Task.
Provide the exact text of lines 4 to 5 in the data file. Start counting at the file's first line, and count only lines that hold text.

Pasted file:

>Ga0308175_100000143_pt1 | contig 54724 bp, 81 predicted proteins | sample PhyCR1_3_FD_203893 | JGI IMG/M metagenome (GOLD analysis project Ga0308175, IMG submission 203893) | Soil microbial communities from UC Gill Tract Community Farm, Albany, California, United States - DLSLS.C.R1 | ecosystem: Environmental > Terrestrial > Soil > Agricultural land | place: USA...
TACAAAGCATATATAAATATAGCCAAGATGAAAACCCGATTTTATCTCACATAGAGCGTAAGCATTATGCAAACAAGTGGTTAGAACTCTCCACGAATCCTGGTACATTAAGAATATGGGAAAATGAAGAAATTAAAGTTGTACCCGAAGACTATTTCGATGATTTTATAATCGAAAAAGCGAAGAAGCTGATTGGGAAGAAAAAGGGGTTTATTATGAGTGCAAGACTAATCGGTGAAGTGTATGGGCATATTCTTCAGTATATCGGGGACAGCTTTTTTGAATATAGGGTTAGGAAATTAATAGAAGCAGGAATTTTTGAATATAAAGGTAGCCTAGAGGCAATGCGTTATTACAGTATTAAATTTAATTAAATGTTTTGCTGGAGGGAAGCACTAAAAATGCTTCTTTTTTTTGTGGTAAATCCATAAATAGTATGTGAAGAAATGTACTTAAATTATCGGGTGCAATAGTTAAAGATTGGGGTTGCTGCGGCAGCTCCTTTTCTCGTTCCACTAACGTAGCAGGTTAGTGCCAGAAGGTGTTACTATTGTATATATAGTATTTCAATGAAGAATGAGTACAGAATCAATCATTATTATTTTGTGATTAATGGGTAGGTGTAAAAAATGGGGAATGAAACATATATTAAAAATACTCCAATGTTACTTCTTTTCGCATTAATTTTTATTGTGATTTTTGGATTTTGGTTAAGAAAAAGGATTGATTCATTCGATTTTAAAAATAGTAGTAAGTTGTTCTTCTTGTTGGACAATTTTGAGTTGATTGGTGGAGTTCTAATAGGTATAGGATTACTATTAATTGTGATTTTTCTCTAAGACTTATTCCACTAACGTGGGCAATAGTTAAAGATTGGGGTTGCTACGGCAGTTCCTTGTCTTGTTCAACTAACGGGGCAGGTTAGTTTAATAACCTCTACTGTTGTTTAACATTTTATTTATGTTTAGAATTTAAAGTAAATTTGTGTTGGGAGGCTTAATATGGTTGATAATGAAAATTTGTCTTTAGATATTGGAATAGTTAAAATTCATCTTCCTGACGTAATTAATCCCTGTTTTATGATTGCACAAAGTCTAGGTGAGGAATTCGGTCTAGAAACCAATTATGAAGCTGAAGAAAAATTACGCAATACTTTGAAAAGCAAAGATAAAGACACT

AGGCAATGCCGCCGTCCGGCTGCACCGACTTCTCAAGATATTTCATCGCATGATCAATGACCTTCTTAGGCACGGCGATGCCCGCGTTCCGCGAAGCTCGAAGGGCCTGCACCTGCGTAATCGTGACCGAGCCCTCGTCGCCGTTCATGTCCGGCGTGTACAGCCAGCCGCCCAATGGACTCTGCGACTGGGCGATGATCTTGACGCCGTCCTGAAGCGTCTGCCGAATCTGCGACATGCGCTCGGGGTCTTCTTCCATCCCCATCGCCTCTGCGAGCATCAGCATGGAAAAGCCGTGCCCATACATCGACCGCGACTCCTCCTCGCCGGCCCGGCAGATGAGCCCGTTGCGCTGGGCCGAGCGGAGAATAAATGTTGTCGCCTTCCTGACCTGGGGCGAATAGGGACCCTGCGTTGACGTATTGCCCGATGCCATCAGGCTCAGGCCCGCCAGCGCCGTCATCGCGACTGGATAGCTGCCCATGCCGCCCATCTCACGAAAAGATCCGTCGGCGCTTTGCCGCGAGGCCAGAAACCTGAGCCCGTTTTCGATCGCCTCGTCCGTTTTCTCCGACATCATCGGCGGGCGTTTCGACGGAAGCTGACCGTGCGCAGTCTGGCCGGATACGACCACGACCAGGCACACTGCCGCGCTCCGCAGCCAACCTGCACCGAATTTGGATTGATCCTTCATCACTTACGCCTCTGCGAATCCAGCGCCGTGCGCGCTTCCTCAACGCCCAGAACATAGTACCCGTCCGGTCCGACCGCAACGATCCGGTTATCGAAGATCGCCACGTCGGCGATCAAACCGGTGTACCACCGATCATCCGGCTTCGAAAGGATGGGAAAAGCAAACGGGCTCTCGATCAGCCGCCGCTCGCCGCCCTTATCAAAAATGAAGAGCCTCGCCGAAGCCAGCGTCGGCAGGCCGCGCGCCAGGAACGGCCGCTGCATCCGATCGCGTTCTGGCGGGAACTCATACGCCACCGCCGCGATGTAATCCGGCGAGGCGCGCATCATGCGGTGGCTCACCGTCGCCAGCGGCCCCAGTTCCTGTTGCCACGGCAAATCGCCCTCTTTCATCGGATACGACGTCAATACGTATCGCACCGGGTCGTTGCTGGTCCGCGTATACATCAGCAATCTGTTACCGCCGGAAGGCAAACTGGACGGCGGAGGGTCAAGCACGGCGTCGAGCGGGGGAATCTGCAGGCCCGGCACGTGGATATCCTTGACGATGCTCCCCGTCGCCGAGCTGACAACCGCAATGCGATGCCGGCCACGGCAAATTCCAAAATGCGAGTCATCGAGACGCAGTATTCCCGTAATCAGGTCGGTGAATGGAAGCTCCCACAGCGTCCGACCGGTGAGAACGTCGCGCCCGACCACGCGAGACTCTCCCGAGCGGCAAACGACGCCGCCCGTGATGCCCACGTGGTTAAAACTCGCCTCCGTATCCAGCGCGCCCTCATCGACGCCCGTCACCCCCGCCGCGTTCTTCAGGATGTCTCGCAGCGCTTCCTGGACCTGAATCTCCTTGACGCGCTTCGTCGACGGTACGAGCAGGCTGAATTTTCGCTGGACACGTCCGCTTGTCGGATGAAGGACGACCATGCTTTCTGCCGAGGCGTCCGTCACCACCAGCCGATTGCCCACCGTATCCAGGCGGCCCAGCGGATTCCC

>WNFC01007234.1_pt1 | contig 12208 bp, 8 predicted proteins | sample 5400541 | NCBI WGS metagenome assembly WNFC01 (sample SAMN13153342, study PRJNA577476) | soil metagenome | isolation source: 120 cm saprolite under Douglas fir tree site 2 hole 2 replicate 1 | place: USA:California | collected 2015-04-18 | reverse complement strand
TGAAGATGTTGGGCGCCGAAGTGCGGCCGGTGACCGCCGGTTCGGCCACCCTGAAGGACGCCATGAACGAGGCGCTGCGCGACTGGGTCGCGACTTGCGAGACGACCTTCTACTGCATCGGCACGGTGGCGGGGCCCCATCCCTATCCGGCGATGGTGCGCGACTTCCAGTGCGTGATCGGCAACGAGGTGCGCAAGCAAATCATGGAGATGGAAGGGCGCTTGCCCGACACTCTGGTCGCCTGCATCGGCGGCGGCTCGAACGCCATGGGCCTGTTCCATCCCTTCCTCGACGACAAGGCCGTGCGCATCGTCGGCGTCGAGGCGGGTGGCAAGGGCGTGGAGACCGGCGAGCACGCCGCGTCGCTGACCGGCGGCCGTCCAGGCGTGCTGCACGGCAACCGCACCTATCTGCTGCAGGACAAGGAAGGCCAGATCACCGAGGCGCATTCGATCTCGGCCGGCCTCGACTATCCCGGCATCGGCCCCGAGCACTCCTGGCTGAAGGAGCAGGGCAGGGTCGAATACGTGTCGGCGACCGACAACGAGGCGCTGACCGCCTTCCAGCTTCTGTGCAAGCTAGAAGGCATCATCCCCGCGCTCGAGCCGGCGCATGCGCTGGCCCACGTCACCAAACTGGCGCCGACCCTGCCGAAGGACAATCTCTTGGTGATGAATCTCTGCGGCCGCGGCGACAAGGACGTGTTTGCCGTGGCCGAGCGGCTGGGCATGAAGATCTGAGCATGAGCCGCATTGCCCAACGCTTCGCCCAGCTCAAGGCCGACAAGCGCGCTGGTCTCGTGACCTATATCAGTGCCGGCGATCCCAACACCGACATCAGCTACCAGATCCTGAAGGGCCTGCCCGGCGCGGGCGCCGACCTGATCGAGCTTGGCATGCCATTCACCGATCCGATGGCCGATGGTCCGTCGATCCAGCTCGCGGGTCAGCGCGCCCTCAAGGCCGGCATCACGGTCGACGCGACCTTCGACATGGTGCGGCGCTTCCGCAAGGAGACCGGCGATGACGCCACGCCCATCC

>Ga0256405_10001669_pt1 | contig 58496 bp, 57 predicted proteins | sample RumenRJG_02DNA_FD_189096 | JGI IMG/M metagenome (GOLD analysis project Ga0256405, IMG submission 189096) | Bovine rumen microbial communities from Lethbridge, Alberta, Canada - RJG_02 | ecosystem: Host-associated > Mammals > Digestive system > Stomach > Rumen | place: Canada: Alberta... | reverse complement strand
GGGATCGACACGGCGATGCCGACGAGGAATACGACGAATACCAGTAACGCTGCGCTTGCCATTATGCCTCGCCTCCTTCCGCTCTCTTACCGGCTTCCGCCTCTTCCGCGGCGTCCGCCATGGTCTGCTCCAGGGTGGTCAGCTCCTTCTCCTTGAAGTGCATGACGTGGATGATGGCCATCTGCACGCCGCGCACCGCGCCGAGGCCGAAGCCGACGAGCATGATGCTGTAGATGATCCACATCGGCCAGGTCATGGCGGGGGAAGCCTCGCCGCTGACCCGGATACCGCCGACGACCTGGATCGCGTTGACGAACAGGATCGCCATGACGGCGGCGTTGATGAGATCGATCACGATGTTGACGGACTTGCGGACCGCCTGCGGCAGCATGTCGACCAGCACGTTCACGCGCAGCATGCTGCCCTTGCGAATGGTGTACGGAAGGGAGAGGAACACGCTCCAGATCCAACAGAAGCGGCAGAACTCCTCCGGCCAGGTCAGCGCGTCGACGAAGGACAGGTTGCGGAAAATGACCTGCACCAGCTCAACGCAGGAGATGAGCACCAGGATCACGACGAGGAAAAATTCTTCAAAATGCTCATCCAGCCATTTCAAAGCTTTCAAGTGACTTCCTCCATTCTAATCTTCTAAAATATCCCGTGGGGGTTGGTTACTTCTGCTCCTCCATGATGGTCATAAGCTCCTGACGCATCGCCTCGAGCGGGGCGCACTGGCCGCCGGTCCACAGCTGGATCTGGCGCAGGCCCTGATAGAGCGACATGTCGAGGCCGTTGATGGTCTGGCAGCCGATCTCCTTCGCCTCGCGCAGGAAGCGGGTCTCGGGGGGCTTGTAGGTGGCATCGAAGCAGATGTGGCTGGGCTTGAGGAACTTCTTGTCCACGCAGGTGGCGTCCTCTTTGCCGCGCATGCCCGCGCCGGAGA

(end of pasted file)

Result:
>WNFC01007234.1_pt1 | contig 12208 bp, 8 predicted proteins | sample 5400541 | NCBI WGS metagenome assembly WNFC01 (sample SAMN13153342, study PRJNA577476) | soil metagenome | isolation source: 120 cm saprolite under Douglas fir tree site 2 hole 2 replicate 1 | place: USA:California | collected 2015-04-18 | reverse complement strand
TGAAGATGTTGGGCGCCGAAGTGCGGCCGGTGACCGCCGGTTCGGCCACCCTGAAGGACGCCATGAACGAGGCGCTGCGCGACTGGGTCGCGACTTGCGAGACGACCTTCTACTGCATCGGCACGGTGGCGGGGCCCCATCCCTATCCGGCGATGGTGCGCGACTTCCAGTGCGTGATCGGCAACGAGGTGCGCAAGCAAATCATGGAGATGGAAGGGCGCTTGCCCGACACTCTGGTCGCCTGCATCGGCGGCGGCTCGAACGCCATGGGCCTGTTCCATCCCTTCCTCGACGACAAGGCCGTGCGCATCGTCGGCGTCGAGGCGGGTGGCAAGGGCGTGGAGACCGGCGAGCACGCCGCGTCGCTGACCGGCGGCCGTCCAGGCGTGCTGCACGGCAACCGCACCTATCTGCTGCAGGACAAGGAAGGCCAGATCACCGAGGCGCATTCGATCTCGGCCGGCCTCGACTATCCCGGCATCGGCCCCGAGCACTCCTGGCTGAAGGAGCAGGGCAGGGTCGAATACGTGTCGGCGACCGACAACGAGGCGCTGACCGCCTTCCAGCTTCTGTGCAAGCTAGAAGGCATCATCCCCGCGCTCGAGCCGGCGCATGCGCTGGCCCACGTCACCAAACTGGCGCCGACCCTGCCGAAGGACAATCTCTTGGTGATGAATCTCTGCGGCCGCGGCGACAAGGACGTGTTTGCCGTGGCCGAGCGGCTGGGCATGAAGATCTGAGCATGAGCCGCATTGCCCAACGCTTCGCCCAGCTCAAGGCCGACAAGCGCGCTGGTCTCGTGACCTATATCAGTGCCGGCGATCCCAACACCGACATCAGCTACCAGATCCTGAAGGGCCTGCCCGGCGCGGGCGCCGACCTGATCGAGCTTGGCATGCCATTCACCGATCCGATGGCCGATGGTCCGTCGATCCAGCTCGCGGGTCAGCGCGCCCTCAAGGCCGGCATCACGGTCGACGCGACCTTCGACATGGTGCGGCGCTTCCGCAAGGAGACCGGCGATGACGCCACGCCCATCC